Thursday, March 26, 2009

Free Motion Flower Quilting Motif Tutorial

I am NO expert on machine quilting, nor is machine quilting my favorite thing to do. I am getting better at it, though and this free motion quilt how-to should help.

I did learn a method to make free-motion quilting flowers, and I thought I'd like to share the process. When you read through this little tutorial, it might be helpful to draw the motions with a pen and paper, so the explanations will make more sense to you.

The picture above shows you the free-motion flowers that inspired this lesson. {click on the image to see the design better.} I did the machine quilting on my home machine, Elna 3007. Ready? I'm going to assume that you already know about basting your quilt and dropping the feed dogs on your machine and working with that free-motion hopping presser foot. Now, lets talk about forming the flowers:

Step 1: You'll want to decide now if your flowers are going to be along reasonably straight lines (like the photo above) or if your flowers will be sprinkled along curved meandering lines (like in the final sample of this tutorial.) Either way, start with a gently curved free-motion stitching line.

Step 2. The next step is illustrated in red on the image below (right-hand side). You'll want to stop your free-motion curved line and move to the upper left. This will start your first Figure 8 shape. One "petal" will be in the upper left and another petal will be in the lower right. It is important to cross over the end of the free-motion line with your X of the Figure 8.

Step 3. The next step is illustrated in green on the image below (right-hand side). Start at the end of the free-motion line (where the Figure 8 from Step 2 ends) and begin making your second Figure 8. This one moves up towards the right and then down to the lower left. As you can see in the illustration below, on the left, it is important to try to make all your Figure 8's intersect on the end of the free-motion line. If not, you'll have a weird looking collection of loops rather than a pretty flower. This just takes practice.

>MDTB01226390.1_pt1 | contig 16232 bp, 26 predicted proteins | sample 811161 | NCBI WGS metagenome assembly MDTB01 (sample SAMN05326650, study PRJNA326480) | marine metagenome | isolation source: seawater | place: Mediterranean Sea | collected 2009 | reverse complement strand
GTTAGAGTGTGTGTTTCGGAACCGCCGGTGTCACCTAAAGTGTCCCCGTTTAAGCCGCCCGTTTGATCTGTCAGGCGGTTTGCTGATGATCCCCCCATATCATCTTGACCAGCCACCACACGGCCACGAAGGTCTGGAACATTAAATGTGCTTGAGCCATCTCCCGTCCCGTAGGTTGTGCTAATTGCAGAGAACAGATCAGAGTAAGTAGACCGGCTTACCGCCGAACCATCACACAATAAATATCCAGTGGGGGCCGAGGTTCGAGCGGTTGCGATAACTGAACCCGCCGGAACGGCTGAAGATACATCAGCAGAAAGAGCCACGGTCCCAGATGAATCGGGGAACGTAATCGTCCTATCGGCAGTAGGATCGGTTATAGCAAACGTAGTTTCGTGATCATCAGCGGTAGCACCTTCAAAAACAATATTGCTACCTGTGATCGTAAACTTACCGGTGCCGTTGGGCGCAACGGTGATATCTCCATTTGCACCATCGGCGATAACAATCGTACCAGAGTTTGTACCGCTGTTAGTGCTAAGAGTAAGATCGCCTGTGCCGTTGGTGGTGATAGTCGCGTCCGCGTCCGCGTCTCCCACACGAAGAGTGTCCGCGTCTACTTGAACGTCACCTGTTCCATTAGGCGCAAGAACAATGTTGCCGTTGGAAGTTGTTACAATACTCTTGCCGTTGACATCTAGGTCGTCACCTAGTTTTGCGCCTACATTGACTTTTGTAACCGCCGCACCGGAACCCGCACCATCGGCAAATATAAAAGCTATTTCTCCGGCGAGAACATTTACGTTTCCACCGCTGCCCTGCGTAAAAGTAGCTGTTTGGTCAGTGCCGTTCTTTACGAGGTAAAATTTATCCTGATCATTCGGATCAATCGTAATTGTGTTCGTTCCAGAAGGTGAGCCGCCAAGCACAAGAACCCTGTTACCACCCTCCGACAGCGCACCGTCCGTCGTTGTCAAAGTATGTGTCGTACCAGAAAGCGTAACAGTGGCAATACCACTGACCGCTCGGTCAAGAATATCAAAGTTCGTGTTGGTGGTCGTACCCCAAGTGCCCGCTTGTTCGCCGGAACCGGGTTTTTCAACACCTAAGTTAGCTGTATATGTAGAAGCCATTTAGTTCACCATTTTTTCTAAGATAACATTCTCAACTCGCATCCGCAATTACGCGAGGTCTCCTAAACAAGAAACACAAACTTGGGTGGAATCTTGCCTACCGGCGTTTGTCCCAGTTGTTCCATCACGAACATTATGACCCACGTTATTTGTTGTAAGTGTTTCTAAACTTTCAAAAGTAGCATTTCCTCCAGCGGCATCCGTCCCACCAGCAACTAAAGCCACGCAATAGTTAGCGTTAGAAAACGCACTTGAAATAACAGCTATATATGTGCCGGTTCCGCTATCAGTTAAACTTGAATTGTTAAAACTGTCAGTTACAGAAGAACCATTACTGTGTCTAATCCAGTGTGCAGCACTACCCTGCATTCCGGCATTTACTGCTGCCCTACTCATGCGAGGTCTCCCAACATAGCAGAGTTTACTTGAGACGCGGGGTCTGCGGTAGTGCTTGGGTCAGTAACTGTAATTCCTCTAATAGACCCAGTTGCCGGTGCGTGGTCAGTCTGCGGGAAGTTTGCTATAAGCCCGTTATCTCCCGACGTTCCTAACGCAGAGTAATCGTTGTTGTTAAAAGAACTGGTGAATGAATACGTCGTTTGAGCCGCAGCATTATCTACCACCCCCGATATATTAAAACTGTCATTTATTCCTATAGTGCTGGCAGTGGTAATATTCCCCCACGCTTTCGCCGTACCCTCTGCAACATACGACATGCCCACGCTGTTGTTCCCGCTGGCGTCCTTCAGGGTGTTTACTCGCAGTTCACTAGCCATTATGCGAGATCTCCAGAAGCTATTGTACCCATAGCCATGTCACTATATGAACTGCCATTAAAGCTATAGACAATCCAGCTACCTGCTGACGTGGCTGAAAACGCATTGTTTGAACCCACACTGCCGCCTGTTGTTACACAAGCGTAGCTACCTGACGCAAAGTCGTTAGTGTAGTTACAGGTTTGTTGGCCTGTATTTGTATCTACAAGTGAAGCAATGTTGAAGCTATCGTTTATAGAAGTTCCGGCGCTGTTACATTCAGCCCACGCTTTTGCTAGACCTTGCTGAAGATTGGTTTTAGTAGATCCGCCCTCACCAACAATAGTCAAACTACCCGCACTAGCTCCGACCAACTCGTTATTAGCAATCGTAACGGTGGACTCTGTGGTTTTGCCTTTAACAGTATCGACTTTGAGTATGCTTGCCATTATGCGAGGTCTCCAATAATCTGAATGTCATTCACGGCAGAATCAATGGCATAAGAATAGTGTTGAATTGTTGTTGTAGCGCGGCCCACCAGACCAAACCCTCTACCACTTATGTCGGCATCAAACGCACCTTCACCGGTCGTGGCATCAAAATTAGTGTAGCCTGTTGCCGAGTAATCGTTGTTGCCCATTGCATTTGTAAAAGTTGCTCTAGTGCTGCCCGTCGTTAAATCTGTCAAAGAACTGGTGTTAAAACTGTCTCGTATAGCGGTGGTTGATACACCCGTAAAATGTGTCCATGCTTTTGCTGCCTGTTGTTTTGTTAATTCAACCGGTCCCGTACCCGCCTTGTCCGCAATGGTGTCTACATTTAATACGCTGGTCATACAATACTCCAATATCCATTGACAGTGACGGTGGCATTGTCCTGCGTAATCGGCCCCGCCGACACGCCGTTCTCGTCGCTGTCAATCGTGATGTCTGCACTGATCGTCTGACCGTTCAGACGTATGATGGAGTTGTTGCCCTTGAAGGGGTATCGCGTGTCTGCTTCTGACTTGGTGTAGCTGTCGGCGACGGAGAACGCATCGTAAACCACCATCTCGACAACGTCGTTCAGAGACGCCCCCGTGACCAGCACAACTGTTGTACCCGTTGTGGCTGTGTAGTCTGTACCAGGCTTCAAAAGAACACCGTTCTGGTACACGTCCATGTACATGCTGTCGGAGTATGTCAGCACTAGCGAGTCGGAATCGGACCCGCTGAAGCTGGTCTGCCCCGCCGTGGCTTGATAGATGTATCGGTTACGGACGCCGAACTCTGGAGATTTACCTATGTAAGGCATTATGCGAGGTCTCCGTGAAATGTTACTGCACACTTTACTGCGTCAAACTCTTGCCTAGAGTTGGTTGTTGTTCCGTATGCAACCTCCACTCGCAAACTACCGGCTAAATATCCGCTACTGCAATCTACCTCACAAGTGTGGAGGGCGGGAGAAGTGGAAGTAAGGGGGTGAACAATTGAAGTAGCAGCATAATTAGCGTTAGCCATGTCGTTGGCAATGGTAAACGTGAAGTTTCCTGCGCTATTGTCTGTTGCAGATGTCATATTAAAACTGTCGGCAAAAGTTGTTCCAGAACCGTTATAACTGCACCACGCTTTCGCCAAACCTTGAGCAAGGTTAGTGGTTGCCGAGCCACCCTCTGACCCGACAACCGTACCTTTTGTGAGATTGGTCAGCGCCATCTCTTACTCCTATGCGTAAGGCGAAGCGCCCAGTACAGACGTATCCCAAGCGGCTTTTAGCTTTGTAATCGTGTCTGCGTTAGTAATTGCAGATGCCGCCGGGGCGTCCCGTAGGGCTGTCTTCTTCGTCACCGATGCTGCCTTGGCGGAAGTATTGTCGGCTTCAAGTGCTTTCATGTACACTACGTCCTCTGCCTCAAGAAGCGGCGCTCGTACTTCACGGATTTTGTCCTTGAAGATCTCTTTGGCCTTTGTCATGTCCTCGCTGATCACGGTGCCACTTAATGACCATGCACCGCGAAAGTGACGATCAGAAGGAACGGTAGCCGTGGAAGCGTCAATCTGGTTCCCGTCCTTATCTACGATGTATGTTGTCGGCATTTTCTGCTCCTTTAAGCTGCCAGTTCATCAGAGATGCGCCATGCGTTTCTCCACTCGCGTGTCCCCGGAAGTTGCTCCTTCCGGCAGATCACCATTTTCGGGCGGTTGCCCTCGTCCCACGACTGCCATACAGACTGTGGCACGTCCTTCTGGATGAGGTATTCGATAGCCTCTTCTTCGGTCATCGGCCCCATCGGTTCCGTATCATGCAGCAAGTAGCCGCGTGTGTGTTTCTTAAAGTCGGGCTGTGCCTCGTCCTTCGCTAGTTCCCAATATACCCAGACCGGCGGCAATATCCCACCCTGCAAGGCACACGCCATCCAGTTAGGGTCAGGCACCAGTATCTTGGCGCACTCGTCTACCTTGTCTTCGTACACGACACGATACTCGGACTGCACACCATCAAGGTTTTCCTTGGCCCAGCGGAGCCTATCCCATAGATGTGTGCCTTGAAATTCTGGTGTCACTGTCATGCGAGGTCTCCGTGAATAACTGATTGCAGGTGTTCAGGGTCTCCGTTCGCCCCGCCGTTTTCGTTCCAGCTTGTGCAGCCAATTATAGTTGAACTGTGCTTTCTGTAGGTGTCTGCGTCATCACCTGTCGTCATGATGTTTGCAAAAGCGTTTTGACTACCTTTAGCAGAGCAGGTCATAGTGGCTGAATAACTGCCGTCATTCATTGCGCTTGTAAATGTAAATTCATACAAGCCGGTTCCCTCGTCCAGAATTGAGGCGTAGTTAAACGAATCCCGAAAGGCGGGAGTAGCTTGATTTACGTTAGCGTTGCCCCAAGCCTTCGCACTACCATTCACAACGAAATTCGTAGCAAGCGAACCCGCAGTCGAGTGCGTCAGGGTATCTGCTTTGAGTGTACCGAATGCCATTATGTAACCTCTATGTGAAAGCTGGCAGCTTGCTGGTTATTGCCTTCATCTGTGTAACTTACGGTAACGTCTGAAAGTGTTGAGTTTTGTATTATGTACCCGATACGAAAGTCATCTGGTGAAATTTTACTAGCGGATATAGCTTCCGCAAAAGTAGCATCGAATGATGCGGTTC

Step 4. The next step is illustrated in blue on the image below (right-hand side). This is the only single petal motion. As you end the second Figure 8, you'll want to "drive backwards" to make the last single petal in the due south position. I generally don't make my petal go all the way to the center of the flower. You can see below that the petal shape ends at the edge of the lower right Figure 8. {hope that makes sense} Once you make petal shape, you will continue to sew a new free-motion, gently curved section until you feel the need to make another flower.

If you are a planner, big-time organized quilter- You might want to mark dots on your quilt top to evenly space your flowers. Start with your free-motion line and aim for the dots. It will still give a loose, relaxed feel, but your quilting will be more evenly distributed.

It takes some practice and some planning and some scrap fabric. The first image, in yellow, also, is quilted in coordinating thread, so its not so obvious if the flowers turn out a bit lumpy. Its a fun technique, and I do hope you try it!

If you make it, feel free to share it in the ReannaLily Designs Flickr pool.



The Army of Four said...

Very cool! And easy, once you break it down! Thanks. :)

Jackie said...

Love your flower tutorial and your project looks fantastic! Right now I rot at FMQ but am determined to improve. Tutorials like yours really help! Thank you!

Owens Family Adventures said...

Really cool!! Can't wait to try this myself. The directions were really easy to understand too. :)

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MissesStitches said...

What a cute design! I'm definitely gong to try this one.

Anonymous said...
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singapore florist said...

love the tutorial, cos you use yellow color which is my favorite :D

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